AN EXTREMELY RARE PIECE OF AMERICAN CAR
HISTORY THAT WAS DESIGNED TO APPEAL TO A
VERY UPSCALE ACTIVE LIFESTYLE/TOP
CONDITION/BEIGE EXTERIOR/FACTORY TWO
FABRIC INTERIOR AS NEW/FROM GENE FELTON’S
PERSONAL COLLECTION,STRONG TUNE 258cid 6
CONDITIONING/AUTOMATIC/FRESH RADIAL TIRES
1973 AMC Hornet Sportabout Wagon that is rare and in just wonderful condition! This very, very rare piece was found by Gene Felton, the famous race driver, as he wanted his wife to have a unique and classy vehicle, this unusual and gorgeous piece in a classy beige color that appeals to an upscale family look, now has the full mechanicals done to make sure it works well, with the stock pattern and solid proper interior, this car presents just perfect for that local car show or going to dinner and parking valet up front, the air condition works, the strong straight 5 cylinder engine has great and smooth torque, fresh tune and oil, the power steering and power brakes are great, this time warp car was designed to work with ease, maybe one of the best classic car that one could have, now offered at a very low price of only $13,950
LONG FACTORY HISTORY:
The AMC Hornet is a compact automobile, manufactured and marketed by American Motors Corporation (AMC) in a single generation from model years 1970 through 1977 — in sedan, wagon, and hatchback coupe configurations. The Hornet replaced the compact Rambler American marking the end of the Rambler marque in the American and Canadian markets.
Hornets were marketed in foreign markets and were assembled under license agreements between AMC — for example, with Vehículos Automotores Mexicanos (VAM), Australian Motor Industries (AMI), and by Toyota S.A. Ltd. in South Africa.
The Hornet became an important vehicle and platform for AMC, serving the company in one form or another for eighteen years, until the 1988 model year. It would outlast other compact platforms from the competition, including the Chevrolet Nova, Ford Maverick, and Plymouth Valiant. The Hornet was also the basis for AMC's Gremlin, Concord, Spirit, and all-wheel drive AMC Eagle.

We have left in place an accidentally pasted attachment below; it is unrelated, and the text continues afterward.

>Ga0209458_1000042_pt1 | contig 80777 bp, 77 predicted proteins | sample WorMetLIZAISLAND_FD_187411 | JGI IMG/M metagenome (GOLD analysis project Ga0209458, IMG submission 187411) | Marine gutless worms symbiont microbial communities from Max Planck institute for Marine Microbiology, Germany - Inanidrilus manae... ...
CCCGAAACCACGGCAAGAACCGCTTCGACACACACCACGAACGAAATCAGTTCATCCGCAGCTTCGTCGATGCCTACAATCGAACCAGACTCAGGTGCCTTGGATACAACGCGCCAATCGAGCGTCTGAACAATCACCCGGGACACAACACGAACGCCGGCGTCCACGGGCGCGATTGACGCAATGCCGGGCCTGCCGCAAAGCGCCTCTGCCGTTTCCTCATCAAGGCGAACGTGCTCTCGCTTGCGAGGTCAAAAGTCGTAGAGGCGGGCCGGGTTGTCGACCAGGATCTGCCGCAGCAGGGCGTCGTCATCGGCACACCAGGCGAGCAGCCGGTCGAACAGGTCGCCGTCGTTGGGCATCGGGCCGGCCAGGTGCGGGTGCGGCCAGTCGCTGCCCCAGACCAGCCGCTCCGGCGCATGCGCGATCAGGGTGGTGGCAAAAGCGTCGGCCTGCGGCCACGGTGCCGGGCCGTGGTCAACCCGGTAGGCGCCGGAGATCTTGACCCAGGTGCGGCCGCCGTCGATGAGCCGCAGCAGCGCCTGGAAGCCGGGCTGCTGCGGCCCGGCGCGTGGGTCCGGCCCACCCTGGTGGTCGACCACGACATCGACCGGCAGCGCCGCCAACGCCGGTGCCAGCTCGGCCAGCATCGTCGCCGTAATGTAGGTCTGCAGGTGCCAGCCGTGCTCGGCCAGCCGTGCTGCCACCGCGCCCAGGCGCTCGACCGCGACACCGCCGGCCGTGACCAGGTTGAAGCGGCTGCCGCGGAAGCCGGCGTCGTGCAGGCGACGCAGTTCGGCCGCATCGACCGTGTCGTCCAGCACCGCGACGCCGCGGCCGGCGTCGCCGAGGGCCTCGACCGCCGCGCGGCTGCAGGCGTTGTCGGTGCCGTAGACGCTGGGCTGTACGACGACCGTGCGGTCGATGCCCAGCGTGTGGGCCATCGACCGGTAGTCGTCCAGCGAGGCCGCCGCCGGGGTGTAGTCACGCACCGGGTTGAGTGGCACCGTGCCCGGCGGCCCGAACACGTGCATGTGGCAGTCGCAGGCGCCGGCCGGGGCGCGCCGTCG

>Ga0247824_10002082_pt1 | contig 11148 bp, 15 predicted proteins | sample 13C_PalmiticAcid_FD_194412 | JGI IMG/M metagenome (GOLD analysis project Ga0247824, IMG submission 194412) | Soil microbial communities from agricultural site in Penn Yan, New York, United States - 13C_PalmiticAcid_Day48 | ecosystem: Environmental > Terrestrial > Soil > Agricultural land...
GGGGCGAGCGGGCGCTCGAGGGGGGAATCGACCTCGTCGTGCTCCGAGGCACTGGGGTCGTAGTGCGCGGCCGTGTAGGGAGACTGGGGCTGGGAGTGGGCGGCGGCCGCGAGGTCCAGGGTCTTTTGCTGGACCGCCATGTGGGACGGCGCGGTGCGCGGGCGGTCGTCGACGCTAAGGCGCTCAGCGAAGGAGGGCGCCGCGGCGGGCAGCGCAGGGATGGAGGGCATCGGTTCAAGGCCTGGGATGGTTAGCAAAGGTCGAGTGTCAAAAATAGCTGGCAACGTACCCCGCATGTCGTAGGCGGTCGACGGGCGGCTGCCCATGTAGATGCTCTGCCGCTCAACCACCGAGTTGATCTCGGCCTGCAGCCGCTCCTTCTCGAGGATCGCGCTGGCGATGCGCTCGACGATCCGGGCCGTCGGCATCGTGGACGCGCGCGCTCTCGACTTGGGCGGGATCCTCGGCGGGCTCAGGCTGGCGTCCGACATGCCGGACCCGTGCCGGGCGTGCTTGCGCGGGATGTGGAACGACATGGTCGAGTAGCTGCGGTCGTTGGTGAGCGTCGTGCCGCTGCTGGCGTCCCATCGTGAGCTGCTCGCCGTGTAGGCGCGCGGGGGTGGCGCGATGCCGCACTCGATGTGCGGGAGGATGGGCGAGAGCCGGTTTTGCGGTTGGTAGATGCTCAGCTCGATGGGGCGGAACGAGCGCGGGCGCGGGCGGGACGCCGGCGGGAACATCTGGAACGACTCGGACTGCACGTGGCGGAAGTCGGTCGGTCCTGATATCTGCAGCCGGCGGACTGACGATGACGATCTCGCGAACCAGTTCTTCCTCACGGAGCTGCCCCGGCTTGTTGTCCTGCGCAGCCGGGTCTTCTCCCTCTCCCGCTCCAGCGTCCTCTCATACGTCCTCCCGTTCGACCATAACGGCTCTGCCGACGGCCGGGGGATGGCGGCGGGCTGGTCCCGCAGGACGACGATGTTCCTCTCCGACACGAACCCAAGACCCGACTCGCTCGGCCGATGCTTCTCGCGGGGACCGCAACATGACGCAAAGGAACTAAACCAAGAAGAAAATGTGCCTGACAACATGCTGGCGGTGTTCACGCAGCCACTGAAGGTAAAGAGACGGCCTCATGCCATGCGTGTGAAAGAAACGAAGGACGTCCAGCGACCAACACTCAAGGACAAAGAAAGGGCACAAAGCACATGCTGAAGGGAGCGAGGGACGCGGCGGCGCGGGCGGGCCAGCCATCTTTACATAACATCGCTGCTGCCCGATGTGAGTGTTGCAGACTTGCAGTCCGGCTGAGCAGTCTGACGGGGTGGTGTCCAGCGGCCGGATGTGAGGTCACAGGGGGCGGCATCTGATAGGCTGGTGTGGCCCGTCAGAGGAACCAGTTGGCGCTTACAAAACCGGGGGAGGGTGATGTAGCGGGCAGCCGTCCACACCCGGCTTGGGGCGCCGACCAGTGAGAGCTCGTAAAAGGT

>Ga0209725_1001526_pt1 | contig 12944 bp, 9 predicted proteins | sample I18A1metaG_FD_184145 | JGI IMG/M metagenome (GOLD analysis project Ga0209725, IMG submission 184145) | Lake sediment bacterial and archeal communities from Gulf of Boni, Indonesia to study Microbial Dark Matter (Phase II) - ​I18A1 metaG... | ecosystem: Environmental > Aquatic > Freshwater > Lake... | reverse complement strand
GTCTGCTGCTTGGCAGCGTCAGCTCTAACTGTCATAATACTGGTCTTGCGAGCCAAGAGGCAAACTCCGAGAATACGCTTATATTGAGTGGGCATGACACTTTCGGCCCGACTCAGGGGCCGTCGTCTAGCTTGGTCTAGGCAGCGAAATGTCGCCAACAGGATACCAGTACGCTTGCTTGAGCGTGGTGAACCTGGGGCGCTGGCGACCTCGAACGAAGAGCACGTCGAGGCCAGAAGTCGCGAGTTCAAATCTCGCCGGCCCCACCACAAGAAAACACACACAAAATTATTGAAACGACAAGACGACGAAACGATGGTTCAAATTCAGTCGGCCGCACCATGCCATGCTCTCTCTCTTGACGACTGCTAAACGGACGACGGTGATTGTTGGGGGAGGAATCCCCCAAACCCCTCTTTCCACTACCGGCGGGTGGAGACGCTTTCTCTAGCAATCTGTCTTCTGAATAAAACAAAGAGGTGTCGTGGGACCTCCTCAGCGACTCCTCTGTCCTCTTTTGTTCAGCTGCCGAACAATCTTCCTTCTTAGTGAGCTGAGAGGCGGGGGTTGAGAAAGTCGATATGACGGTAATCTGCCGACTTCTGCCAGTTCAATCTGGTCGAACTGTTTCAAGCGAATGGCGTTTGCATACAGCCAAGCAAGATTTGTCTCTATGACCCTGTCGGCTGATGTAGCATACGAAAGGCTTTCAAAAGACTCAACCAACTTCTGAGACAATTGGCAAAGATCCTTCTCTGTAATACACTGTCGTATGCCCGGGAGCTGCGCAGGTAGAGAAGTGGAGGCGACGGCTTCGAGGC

The AMC Hornet served as an experimental platform for alternative fuel and other automotive technologies. Hornets were campaigned in various motorsports events with some corporate support. A hatchback version was also featured as part of a special aerial jump in The Man with the Golden Gun, a James Bond film released in 1974.
The Hornet name plate goes back to the mid-1950s. The name originated from the merger of Hudson Motor Company and Nash-Kelvinator Corporation in 1954. Hudson introduced the first Hudson Hornet in 1951. The automaker formed a stock car racing team centered on the car, and the "Fabulous Hudson Hornet" soon became famous for its wins and stock-car title sweeps between 1951 and 1954. American Motors, the resulting corporation formed by the merger of Nash Motors and Hudson, continued to produce Nash-based Hornets, which were sold under the Hudson marque from 1955 to 1957. The automaker retained rights to the name while it was dormant from 1958 to 1969. The rights to the "Hornet" nameplate then passed to Chrysler with that company's acquisition of AMC in 198